By Darren Smith, Weekend contributor
Nearly eleven months after holding the State of Washington in contempt for failing to provide an adequate funding plan for financing primary education in the state, the Washington Supreme Court issued an order fining the state $100,000.00 per day until the legislature satisfies the Court’s judgement in its landmark McCleary decision.
After three special sessions, the Legislature failed to provide a clear and fully funded plan. The Court acted, much to the chagrin of many of the state legislators. A few of which had some rather interesting solutions to address their failures to act.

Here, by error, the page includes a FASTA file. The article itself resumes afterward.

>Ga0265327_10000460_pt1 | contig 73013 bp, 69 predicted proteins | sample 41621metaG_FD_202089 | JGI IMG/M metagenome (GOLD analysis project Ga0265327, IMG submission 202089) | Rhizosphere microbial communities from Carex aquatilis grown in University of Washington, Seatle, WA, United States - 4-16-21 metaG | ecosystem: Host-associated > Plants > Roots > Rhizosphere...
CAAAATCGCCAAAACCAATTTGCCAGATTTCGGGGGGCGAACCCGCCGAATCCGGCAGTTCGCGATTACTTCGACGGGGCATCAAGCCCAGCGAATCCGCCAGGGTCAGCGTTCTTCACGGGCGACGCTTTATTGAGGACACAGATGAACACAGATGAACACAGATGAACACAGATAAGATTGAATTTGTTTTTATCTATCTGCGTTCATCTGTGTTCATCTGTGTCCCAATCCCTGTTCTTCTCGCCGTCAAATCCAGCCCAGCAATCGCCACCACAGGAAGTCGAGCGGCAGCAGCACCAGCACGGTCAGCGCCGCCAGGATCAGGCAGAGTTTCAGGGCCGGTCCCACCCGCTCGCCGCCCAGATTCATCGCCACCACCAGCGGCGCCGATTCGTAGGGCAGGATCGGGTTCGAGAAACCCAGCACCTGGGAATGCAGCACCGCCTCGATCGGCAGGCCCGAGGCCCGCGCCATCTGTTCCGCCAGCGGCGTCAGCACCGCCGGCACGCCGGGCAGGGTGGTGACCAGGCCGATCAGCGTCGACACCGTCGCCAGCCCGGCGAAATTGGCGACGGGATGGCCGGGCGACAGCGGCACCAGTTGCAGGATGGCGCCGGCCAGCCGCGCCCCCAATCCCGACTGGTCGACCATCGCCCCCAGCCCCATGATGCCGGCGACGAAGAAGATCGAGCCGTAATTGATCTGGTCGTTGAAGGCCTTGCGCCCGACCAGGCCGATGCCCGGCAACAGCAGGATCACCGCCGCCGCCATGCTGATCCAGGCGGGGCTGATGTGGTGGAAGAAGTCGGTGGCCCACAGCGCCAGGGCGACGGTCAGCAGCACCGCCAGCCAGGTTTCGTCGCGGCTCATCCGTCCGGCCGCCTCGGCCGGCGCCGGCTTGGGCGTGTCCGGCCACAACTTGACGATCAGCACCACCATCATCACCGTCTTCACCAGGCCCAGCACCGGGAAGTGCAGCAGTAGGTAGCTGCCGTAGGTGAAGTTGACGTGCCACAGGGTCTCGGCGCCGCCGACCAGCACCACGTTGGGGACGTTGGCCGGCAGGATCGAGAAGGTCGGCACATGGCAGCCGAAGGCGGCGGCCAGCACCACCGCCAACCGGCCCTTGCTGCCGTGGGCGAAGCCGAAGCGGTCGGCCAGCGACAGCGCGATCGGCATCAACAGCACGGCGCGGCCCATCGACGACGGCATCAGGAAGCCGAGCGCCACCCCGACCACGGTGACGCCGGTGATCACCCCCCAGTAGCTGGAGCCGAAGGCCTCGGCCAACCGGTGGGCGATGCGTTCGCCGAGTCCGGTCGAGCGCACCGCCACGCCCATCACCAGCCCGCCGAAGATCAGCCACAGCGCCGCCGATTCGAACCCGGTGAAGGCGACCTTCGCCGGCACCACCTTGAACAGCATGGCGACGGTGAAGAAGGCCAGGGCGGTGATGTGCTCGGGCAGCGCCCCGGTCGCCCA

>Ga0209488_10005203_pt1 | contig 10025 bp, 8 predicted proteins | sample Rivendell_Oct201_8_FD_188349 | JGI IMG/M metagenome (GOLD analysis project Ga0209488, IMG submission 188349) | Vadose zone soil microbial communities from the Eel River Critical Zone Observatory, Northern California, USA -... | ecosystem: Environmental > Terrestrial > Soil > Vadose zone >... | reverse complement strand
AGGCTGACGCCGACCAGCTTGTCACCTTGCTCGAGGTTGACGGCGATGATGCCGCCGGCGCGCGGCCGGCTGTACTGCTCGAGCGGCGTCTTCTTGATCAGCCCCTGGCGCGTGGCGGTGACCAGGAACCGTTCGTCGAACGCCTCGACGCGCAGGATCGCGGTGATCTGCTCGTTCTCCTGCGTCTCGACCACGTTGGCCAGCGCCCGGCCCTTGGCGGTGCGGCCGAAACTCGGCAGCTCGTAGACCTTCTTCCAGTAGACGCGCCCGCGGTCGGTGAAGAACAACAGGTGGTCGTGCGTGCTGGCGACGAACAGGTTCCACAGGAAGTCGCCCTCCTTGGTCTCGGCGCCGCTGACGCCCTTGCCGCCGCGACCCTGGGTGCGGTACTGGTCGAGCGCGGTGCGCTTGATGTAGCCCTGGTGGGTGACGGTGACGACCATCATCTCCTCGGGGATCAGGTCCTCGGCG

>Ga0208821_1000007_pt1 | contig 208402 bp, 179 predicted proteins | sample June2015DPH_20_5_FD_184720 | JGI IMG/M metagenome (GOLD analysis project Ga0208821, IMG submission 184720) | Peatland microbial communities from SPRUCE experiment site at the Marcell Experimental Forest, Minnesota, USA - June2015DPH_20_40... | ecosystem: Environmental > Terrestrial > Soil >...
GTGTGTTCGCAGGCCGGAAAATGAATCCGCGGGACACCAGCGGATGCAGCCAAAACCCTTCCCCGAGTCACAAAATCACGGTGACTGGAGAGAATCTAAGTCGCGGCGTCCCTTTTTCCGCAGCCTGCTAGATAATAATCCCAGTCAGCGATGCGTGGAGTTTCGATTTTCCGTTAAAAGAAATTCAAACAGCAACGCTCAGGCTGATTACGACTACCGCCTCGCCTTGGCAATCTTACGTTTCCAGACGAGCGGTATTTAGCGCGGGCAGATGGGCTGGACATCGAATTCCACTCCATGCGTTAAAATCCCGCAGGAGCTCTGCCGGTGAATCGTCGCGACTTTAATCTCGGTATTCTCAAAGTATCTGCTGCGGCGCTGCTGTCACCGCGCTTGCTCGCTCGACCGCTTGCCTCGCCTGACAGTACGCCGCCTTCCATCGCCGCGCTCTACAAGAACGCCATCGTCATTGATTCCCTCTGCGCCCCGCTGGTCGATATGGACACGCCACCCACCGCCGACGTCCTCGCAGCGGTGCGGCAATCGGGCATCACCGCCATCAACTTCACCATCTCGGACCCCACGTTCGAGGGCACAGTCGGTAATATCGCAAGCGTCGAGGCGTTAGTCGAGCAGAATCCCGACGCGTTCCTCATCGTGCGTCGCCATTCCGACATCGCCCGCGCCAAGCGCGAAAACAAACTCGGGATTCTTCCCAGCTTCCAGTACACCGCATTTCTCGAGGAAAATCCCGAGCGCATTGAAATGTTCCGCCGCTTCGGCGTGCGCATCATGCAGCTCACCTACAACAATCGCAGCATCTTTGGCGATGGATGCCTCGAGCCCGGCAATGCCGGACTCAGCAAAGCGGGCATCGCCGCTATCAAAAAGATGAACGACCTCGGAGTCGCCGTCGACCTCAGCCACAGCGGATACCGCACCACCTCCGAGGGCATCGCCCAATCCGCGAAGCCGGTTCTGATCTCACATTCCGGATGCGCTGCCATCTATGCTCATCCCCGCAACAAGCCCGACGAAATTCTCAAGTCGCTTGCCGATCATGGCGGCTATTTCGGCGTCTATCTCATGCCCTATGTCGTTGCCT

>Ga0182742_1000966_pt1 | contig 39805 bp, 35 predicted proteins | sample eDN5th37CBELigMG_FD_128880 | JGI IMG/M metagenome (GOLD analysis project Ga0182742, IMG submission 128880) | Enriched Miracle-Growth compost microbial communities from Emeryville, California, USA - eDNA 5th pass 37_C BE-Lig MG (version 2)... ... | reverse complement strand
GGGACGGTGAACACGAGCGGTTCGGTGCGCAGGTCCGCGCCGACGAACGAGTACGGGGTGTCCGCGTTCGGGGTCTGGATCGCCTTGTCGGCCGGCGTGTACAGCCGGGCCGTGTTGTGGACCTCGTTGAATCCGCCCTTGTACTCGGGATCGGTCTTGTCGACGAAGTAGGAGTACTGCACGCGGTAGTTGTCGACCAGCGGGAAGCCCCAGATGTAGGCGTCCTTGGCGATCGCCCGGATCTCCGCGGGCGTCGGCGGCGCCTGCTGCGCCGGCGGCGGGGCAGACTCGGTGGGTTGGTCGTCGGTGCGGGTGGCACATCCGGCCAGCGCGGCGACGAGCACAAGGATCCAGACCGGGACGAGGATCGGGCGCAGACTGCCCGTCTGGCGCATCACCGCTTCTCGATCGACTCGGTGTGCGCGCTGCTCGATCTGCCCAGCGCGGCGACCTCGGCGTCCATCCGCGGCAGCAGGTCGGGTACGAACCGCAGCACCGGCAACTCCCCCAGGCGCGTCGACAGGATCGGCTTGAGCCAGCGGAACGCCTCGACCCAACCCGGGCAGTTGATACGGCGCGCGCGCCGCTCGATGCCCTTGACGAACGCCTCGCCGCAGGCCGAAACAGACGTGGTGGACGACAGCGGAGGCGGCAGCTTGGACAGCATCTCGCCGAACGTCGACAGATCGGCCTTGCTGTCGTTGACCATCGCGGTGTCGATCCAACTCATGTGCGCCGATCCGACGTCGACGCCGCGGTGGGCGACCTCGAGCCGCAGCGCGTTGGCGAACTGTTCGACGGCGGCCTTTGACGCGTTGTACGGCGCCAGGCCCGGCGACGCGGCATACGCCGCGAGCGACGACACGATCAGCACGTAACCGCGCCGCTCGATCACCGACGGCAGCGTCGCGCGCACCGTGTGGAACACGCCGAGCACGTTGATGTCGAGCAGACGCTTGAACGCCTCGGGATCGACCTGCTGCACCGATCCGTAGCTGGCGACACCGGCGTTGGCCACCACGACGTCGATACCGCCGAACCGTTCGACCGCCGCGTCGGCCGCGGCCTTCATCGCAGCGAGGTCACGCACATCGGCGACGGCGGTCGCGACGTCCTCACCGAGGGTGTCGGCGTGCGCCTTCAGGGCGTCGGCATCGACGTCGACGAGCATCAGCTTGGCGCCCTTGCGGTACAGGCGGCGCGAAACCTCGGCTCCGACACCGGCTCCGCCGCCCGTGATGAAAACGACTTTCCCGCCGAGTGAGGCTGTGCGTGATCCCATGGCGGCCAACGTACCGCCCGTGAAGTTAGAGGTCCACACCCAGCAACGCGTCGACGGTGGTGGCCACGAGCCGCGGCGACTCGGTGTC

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On abortion, the USA is split on pro-life versus pro-choice. State legislatures pass laws safe in the knowledge that they will be struck down the next day. they were playing to a grandstand made up of values voters.
When the supreme court became a little vague on some procedural aspects of abortion law in the early 1990s, the state legislatures started showing much more restraint because the median voter would be annoyed.
Where Roe v. Wade to fall, some states would permit abortion, some would not. The Center for Reproductive Rights predicts that 21 states are likely to outlaw abortion immediately where Roe v. Wade to fall. This assessment is based not only on current law, but on the political makeup of the state legislatures. On the other hand, abortion is likely to remain legal in many states, according to these groups.